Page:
Author Archives: Caleb McDaniel

Group Presentations

In the next two weeks of class, we will divide our labor so that we can learn about some different kinds of digital tools that might help us answer (or more effectively present our answers) to our questions about slavery and runaway slave ads in Texas.

You will work with a partner to work through some tutorials (much like you did for Homework #3), and then talk with your partner about how this tool (or others like it) might be useful for our class. Your final task will then be to report back to the class on what you have done with an oral presentation that gives your classmates a sense of what the tool can do and what it might do for us.

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Our Questions

Data Analysis Questions

  • What was the typical profile of a subscriber?
  • What was the typical profile of an advertised runaway slave?
  • Did people advertised run away in groups, and if so, what kinds of groups?
  • How long did an ad run, how often was it reprinted, and did rewards increase over time?
  • What techniques did runaways use to escape? How often did they succeed, or try again if they were captured?
  • Why did particular individuals run away, and where were they suspected to have gone? (How did slaveholders answer these questions, as opposed to the answers runaways would have given?)
  • When (in the year, or in all the years) were runaway ads most likely to appear?
  • How did subscribers describe or think about enslaved people advertised in the ads? As individuals or anonymous laborers? How do slaveholders react to runaways?
  • What systems or factors prevented successful escapes? What were runaways up against?
  • How long after an escape did slaveholders wait to advertise?
  • How often (and how widely) were ads reprinted?

With regard to all of these questions, we also have been wondering:

  1. What difference did the distinctive characteristics of Texas make for the answers of any of these questions? Did Texas depart from or conform to patterns like those shown in the Franklin and Schweninger book?
  2. How did the answers of any of these questions change over time?

Data Visualization Questions

  • Would it be possible to visualize, using the ads, the differences between the slaveholders’ “geography of containment” and the slaves’ “rival geography”?
  • What visualizations of our data would most effectively communicate what slavery meant or was like for the enslaved? Which visualizations might persuade even better (or in a different way) than a written historical narrative?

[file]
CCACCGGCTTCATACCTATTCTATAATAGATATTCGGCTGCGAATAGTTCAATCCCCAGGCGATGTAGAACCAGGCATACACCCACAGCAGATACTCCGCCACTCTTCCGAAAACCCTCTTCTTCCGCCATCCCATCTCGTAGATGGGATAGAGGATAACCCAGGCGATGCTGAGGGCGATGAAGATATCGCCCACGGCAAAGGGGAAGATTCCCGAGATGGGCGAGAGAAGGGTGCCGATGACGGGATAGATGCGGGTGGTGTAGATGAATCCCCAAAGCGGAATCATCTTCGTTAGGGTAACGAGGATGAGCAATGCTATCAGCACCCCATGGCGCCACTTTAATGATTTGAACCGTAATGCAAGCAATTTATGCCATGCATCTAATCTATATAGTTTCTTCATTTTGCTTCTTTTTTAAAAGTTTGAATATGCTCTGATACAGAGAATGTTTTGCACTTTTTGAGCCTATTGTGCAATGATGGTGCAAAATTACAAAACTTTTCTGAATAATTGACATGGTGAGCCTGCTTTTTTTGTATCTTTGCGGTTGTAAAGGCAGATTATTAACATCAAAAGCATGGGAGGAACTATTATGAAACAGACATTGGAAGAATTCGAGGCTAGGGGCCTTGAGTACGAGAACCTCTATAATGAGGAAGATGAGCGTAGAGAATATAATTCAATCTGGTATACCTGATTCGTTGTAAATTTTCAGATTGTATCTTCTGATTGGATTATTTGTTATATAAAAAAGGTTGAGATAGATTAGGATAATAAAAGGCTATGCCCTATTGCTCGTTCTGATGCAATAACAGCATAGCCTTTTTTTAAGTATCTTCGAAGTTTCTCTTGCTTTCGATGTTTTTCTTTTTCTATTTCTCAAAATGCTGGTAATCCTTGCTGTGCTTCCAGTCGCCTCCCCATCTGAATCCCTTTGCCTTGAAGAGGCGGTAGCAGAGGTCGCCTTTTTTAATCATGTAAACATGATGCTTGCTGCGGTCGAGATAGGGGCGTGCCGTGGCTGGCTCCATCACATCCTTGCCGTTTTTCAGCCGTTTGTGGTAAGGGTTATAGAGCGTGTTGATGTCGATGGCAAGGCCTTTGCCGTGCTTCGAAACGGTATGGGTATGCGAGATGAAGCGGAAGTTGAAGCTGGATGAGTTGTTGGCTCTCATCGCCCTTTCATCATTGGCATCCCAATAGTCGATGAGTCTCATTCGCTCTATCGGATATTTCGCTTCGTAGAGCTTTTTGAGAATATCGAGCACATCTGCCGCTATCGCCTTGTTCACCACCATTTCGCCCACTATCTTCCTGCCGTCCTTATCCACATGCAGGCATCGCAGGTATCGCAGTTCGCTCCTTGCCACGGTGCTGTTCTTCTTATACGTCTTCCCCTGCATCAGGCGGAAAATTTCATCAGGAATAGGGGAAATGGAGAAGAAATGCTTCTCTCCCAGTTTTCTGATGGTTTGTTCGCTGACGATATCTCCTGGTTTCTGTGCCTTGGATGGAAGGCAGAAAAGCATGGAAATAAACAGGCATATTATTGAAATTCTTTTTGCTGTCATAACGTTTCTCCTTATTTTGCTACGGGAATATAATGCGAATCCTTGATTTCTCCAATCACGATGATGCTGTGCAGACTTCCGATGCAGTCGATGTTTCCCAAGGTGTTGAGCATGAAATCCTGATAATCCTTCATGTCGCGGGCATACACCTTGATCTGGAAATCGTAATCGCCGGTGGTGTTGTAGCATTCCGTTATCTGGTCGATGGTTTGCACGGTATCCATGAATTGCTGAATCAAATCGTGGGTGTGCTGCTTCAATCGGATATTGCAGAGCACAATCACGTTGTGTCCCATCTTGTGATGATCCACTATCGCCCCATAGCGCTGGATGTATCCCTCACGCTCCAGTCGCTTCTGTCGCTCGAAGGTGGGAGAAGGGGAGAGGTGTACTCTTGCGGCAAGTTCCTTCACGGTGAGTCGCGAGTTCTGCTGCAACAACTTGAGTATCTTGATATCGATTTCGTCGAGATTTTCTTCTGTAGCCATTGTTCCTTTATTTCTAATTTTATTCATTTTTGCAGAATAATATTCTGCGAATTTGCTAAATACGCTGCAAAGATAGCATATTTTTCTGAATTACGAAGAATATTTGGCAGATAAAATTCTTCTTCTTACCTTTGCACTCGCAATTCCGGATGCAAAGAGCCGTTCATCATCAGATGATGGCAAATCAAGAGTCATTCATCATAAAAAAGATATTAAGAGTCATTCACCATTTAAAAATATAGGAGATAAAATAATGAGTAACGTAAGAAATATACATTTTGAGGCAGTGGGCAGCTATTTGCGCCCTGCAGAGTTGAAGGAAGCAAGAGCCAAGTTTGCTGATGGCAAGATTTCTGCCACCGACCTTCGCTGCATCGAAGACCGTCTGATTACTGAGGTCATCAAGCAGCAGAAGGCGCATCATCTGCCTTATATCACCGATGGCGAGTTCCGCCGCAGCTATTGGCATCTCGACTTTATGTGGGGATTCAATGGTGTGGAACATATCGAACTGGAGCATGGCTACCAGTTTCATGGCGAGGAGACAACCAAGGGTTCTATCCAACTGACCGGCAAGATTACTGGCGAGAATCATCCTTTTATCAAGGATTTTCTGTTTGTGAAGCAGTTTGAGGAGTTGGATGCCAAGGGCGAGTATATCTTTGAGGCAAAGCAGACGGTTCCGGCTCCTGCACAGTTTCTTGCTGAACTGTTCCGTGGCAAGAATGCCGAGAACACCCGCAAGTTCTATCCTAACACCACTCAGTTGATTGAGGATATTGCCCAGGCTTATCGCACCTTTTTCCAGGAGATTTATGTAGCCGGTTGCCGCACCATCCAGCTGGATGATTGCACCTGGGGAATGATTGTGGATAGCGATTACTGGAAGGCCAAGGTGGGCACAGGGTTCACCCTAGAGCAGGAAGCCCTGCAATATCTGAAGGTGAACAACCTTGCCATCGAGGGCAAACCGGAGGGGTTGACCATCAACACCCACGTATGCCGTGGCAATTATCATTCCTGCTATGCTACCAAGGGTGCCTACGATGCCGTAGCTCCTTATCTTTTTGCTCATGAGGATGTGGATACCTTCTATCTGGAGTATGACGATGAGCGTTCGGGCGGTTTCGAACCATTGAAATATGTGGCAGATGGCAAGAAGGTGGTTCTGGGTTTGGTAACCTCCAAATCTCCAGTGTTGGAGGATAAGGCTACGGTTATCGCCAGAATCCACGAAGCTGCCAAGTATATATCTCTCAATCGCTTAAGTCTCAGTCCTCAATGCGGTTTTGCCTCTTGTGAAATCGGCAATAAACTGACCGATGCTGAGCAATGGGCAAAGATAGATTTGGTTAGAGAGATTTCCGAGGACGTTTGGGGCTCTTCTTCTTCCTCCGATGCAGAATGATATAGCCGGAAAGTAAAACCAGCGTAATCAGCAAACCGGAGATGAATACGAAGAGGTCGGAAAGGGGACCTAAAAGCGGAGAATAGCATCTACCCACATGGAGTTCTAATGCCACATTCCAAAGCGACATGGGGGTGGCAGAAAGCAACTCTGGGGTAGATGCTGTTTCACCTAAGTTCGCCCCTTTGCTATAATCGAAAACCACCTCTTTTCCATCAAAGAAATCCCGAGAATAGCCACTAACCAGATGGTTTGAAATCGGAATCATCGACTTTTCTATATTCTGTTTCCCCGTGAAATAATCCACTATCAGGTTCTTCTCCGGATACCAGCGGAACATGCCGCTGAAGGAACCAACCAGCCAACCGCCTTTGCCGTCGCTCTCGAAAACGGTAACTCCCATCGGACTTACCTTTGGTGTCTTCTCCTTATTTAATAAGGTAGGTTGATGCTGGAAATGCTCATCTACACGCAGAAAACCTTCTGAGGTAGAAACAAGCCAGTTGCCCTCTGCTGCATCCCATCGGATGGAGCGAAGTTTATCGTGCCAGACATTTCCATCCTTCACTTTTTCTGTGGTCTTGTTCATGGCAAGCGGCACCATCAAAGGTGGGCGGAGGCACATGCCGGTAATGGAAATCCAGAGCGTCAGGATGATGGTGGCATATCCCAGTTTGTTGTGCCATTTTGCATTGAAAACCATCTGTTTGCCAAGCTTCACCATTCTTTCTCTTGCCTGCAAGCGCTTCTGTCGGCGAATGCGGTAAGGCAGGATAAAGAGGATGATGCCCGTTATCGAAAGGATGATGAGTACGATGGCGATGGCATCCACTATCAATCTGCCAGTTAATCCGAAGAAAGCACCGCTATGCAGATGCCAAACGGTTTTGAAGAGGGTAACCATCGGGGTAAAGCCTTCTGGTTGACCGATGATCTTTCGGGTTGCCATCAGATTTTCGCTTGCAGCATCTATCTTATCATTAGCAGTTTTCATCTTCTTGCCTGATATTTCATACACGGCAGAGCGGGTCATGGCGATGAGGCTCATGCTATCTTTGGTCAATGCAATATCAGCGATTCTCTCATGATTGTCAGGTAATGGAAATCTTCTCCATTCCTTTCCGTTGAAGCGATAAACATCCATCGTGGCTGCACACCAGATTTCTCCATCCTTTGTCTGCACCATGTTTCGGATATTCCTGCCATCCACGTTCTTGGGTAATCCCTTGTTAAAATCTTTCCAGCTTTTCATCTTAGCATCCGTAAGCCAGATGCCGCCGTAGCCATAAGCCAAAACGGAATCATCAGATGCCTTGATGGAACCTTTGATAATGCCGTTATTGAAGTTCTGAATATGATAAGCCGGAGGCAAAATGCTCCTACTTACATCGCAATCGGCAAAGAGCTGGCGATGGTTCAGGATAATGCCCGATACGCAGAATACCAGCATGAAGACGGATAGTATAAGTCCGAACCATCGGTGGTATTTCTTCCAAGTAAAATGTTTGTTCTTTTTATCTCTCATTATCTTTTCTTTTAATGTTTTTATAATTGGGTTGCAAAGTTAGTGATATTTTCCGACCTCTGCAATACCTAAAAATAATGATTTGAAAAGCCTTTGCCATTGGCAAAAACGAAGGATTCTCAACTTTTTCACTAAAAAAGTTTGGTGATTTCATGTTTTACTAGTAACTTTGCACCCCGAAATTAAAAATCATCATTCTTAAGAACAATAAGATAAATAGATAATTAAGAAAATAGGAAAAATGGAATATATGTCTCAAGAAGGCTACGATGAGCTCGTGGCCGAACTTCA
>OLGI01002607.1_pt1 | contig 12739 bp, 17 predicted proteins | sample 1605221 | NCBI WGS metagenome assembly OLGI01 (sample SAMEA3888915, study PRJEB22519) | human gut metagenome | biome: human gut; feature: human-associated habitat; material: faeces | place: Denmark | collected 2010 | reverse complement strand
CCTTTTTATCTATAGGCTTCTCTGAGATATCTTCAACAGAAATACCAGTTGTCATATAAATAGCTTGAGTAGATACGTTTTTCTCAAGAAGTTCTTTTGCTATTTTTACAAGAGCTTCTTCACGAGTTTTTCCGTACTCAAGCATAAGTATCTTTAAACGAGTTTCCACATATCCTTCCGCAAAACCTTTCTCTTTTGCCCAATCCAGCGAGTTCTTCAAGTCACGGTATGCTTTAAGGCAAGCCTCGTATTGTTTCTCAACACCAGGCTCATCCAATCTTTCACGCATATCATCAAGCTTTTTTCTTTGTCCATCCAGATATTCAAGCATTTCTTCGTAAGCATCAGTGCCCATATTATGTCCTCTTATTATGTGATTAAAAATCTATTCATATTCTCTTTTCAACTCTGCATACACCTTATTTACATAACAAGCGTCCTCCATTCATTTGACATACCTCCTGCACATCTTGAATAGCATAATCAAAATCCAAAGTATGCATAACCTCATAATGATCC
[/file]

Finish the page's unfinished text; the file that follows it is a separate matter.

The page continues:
• Which visualizations might allow us to better see answers to our analytical questions?
  • What would be the purpose of different visualizations of the data, ranging from numbers on a table, to a map, to images, to an interactive game?

Data Exploration Questions

  • Would it be possible to make the discovery of runaway ads more automated, using page images or OCR text of the newspaper pages?

Comments on Metadata

Our collaborators over at the University of North Texas have been posting about questions related to metadata in their runaway slave ad database. Use this post to comment on their posts, linking directly to the post(s) you want to respond to.

Photo Exhibit Tonight and Tomorrow

Want a break from your homework? Looking for something interesting to do this weekend that would give you some interesting perspective on our course? Consider attending either the reception or the gallery talk for this photo exhibit on antebellum slave plantation homes in East Texas. If you are able to make it and want to write a comment on this post about what you saw and heard, I am willing to add two extra credit points to one of your grades from Homeworks 1 to 3.

Homework #4: Reading Questions

For this homework assignment, you should write a comment on this blog post that responds to the readings and discussions that we have been doing in class, including the readings for Monday.
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Homework #3: Using and Understanding MALLET

If you prefer, you may download this assignment in PDF form.

For our January 31 class, you read several articles about using a method called "topic modeling" to "read" texts algorithmically. In this homework assignment, you will have a chance to use MALLET, a topic modeling software package, yourself and then write a reflection on your experience that applies what you have learned to our class project.

Before You Begin

This assignment will require you to use the command line on your computer. I recommend that before you begin, you review some of the material on this that we covered in class on Friday.

If you have a Mac or Linux machine, the Command Line Bootcamp from the Scholars’ Lab at the University of Virginia is a useful place to begin, and it is aimed at humanities students and scholars. If you have a Windows machine, here is a basic introduction to the DOS prompt.

Regardless of your machine, there are three main things you will need to be able to do in this assignment from the command line, so make sure you understand how to do each of them:

  • See what directory you are currently in.
  • Change directories.
  • List the contents of the current directory.
  • See inside the contents of a file.

You may also want to know how to clear your terminal screen if it becomes too crowded with text. You can do this with the command cls at the Windows command prompt and the command clear at the Unix/Mac command line. (Even after clearing the screen, you should be able to scroll up in your terminal windows to see what you’ve done in the past.)


  1. To gain a basic familiarity with the command line.
  2. To install and use MALLET with the sample data included in the package.
  3. To reflect on the uses and limitations of topic modeling in historical research.
  4. To gain experience and confidence in following a detailed tutorial for an unfamiliar tool.